Sharing my poem “When It Was Dark Enough” for Independence Day

This poem is set at a July 4th picnic during my childhood. My father and uncles were veterans and I wonder what they felt and what memories the holiday revived.


When It Was Dark Enough

My father seldom talked about the war,
as if nothing had happened, but he talked
in his sleep. My mother never understood
what he said. Some attacks were malaria
and she fetched his quinine tablets.

He sat up sweating, clutching her arm,
nightmare unspoken. Water in her hands
cooled his sudden temper even in daylight.
When he first came home, his darkness
scared his mother. He wanted to start
a new religion, all false.

He brought back few souvenirs. Wooden shoes
for his sisters and an Arab knife—a gift
from North Africa, handle sun-bleached wood
wrapped with coat hanger wire, steel blade
sharpened by hand and bent in waves
from opening K-ration cans. He gave away

the chocolate bars and most cigarettes.
He told us he picked bugs out of his mess kit
until he decided they tasted pretty good.
Then he caught more and dropped them in.
We knew the war by his jokes. He was the only son;
his sisters all married veterans. They sat in a circle

at our family picnics, hands wrapped around necks
of brown beer bottles, red coals of cigarettes
rising in gesture and sinking to mouth and armrest,
quietly talking over the drone of mosquitoes
after their wives sought the safety of the porch.

We crept closer to hear what they said,
but they pulled their silence tighter around them
like an oily tarp on night watch, darkness descending
until they finally said it was dark enough
to light the firecrackers they brought.
They held their ears and smiled.

Sharing a Poem for Father’s Day: “My Father’s Tools”

One of the typewriters my father fixed

Our father repaired typewriters, a lost art. Here is a poem recalling his shop in the basement where he let me help him when I was young.

My Father’s Tools

Leaning over typewriter frame, hands
ink dark with calluses, my father reaches
around type bars and brackets, levers
of tempered steel, hooking a spring,
placing the smallest screw
with magnetized driver. He adjusts
to touch, aligning letters
until they flow in perfect lines,
finger strike to paper.

Broken machines wait on bench
with glass jars of spare parts,
needle-nosed pliers worn smooth,
small torch for soldering type,
hooks, benders, crimpers,
oil can with long nozzle,
cleaning tub with black solvent.

He lets me scrub the type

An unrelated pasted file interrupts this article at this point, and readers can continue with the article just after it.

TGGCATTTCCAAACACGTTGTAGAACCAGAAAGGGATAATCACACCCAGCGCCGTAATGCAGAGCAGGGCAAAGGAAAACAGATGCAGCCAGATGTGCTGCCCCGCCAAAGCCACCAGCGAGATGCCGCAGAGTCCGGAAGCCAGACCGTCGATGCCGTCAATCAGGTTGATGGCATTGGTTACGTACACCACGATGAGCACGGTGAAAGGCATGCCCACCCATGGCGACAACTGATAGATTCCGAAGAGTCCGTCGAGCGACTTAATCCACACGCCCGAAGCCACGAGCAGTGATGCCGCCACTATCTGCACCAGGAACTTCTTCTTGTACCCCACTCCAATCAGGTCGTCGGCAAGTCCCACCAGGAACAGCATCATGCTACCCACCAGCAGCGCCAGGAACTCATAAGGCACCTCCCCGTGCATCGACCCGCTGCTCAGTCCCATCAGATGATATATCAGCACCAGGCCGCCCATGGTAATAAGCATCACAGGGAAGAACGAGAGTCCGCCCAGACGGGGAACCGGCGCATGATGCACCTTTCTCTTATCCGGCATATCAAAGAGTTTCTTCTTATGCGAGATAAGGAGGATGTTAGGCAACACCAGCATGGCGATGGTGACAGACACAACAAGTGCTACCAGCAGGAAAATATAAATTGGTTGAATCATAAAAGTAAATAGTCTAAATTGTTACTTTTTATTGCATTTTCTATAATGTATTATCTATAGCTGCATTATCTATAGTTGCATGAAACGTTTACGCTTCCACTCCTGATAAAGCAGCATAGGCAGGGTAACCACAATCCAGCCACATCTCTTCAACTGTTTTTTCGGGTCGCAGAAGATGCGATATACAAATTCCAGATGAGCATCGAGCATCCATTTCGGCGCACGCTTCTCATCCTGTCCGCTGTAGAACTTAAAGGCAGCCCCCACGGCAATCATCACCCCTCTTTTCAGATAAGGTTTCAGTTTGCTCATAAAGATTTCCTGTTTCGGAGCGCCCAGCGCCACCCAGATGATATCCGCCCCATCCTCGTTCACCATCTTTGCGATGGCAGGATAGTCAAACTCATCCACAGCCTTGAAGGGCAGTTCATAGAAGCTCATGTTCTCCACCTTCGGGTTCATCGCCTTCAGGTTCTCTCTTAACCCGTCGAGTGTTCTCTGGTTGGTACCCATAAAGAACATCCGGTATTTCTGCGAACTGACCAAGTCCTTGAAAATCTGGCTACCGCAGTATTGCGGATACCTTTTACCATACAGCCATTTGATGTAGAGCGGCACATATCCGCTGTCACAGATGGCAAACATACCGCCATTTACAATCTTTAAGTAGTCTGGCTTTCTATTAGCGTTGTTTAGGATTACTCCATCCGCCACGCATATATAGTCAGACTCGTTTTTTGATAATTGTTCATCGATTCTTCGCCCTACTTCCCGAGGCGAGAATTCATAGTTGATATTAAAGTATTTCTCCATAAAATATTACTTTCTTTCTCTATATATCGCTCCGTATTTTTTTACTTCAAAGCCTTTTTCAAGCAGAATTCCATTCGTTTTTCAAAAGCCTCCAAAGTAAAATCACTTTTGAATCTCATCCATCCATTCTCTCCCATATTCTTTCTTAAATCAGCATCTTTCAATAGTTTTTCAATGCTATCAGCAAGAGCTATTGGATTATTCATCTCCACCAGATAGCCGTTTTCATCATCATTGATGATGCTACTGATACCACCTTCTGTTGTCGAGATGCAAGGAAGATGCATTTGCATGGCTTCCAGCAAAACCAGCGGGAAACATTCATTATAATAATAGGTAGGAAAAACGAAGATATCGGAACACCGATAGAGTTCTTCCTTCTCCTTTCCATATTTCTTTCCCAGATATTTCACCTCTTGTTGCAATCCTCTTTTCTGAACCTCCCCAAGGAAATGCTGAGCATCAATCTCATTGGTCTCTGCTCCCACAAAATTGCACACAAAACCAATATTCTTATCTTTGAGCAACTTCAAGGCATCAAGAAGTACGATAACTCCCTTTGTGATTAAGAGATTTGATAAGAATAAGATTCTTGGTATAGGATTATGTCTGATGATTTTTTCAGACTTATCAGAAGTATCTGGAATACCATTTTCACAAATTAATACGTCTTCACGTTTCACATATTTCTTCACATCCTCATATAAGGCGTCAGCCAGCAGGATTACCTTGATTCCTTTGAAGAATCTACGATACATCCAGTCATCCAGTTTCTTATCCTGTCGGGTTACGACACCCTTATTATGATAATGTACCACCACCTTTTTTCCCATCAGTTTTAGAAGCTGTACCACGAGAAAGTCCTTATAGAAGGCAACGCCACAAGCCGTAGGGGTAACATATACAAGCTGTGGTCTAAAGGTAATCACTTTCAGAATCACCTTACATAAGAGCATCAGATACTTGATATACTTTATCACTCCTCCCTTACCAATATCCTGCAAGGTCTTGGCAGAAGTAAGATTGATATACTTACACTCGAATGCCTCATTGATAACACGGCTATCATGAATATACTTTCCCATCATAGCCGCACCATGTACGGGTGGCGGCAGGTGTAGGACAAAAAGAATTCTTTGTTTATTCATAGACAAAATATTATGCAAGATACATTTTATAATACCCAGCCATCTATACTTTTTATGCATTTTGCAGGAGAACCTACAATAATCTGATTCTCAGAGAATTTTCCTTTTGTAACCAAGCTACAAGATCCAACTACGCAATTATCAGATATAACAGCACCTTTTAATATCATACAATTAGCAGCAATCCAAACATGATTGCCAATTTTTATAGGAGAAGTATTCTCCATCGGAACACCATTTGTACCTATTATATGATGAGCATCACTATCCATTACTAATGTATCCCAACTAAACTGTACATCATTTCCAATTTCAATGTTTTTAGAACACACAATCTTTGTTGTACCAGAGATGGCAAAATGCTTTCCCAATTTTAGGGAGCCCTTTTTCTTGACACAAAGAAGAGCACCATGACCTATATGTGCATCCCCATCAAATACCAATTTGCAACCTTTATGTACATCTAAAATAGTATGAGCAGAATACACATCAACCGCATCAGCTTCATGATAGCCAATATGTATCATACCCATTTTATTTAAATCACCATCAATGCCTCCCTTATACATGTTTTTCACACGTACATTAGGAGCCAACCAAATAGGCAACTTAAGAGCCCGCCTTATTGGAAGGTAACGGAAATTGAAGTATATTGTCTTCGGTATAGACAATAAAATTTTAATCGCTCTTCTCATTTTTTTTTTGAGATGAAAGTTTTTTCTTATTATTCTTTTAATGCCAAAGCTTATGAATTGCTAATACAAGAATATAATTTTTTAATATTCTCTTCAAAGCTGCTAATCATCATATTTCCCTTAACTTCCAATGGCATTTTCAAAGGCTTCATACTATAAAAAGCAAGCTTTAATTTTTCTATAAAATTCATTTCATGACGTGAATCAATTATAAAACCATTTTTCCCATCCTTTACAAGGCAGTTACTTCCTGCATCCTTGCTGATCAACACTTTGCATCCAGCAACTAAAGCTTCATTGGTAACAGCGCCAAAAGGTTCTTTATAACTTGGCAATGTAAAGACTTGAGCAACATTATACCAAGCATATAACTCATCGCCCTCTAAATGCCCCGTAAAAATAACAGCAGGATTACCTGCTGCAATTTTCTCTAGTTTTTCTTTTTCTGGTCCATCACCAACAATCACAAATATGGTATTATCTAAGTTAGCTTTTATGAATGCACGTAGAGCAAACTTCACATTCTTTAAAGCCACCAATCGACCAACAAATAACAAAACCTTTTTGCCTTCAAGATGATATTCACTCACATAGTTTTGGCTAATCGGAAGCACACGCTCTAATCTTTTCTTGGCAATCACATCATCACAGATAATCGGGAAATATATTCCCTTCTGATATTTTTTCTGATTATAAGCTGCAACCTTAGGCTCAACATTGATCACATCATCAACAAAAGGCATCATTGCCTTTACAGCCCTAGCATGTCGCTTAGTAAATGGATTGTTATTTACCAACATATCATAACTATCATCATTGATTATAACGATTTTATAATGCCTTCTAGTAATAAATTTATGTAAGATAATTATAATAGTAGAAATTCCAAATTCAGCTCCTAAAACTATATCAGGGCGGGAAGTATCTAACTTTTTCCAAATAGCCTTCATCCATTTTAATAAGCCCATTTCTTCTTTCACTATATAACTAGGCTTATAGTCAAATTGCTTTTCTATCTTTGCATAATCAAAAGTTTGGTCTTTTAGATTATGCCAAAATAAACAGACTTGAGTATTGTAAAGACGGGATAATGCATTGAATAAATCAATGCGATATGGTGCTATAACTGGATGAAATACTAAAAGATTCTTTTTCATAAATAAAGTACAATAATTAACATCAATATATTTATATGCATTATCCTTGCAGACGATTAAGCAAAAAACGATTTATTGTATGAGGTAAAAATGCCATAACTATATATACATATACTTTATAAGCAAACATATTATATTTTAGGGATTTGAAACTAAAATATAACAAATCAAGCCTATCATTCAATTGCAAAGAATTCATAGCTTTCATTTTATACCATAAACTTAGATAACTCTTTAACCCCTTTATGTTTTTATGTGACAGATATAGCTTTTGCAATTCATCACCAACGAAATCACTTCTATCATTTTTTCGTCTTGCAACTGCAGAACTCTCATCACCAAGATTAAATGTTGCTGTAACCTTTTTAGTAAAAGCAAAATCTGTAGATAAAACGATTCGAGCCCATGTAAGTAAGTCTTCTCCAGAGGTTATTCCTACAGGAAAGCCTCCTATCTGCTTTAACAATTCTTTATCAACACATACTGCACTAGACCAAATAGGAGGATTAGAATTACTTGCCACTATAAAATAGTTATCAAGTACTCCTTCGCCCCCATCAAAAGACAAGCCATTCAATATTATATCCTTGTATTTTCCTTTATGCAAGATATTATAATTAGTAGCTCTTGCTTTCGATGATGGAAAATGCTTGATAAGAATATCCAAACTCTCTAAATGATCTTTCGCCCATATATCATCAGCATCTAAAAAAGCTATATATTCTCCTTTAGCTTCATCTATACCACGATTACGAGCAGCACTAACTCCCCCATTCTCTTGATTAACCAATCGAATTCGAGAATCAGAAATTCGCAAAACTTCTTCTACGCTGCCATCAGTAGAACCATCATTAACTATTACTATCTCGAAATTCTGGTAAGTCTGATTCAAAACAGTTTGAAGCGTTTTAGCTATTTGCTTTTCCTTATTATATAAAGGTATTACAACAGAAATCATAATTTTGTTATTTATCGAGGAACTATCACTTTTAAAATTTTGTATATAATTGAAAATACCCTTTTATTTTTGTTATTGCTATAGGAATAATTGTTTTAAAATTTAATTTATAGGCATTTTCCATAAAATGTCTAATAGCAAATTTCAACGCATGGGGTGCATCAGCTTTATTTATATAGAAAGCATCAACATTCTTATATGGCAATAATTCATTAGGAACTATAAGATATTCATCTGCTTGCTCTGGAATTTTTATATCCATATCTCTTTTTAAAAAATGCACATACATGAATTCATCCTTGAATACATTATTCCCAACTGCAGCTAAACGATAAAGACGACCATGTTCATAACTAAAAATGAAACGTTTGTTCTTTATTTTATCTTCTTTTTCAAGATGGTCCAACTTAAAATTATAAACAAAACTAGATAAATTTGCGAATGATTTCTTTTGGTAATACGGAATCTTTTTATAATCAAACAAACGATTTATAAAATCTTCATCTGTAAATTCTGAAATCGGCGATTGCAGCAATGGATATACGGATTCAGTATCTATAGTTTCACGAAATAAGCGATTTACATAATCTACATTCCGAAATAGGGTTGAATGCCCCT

and pivots, bathe them in oil,
wipe them dry until they shine
like reborn souls. Now the typewriters
are gone but I keep his tools,
fixing any problem. I show my son
how to grasp each one, correct angle,
knowing the tool by its function.
He adds his layer of fingerprints,
imagining machines he will build.


This poem is included in my collection, The Poet’s Garage.

Award Opportunities for Published Books

Sharing some recent research on award opportunities for published books. If you published a book in the past year, this might be helpful. Most do not allow self-published books, and some require your publisher to nominate. In any case, be sure to check the eligibility requirements because they vary according to location, publication dates, and submission details.

When I started my search, I found most awards request manuscripts, and the award is publication, which is wonderful. But what if your book is already published? My list is not exhaustive, of course, and I tended to focus on awards that consider books from small presses.  

The Poet’s Garage Pod

Just for fun and to celebrate the launch of my poetry collection, The Poet’s Garage, from Unsolicited Press, here’s a brief podcast of the title poem.

Based on a true story, the poem tells how we learned there was another Terry Tierney, a suspected felon, living in Lincoln, Nebraska when we moved there. My arrival aroused several official computers. The police and the social services department thought I lied about my quiet life as a graduate student supported by my tolerant, librarian wife.

Ironically, when I wasn’t distracted by writing poetry in Lincoln, I was working on my dissertation about William Makepeace Thackeray and his various protagonists as doubles of himself. Those doubles have much less contrast with one another than me and my apparent double.

The cover of The Poet’s Garage depicts the poem, complete with pools of grease where lines have spilled, the cardboard box of active verbs, and the files of proper nouns. As in the poem, the poet has eluded arrest, so far.

Reading the Poet’s Garage

The Poet’s Garage is available from Unsolicited Press, Powell’s, Barnes and Noble, Amazon and other retailers. You can also support your local bookstore by searching for them on Indiebound.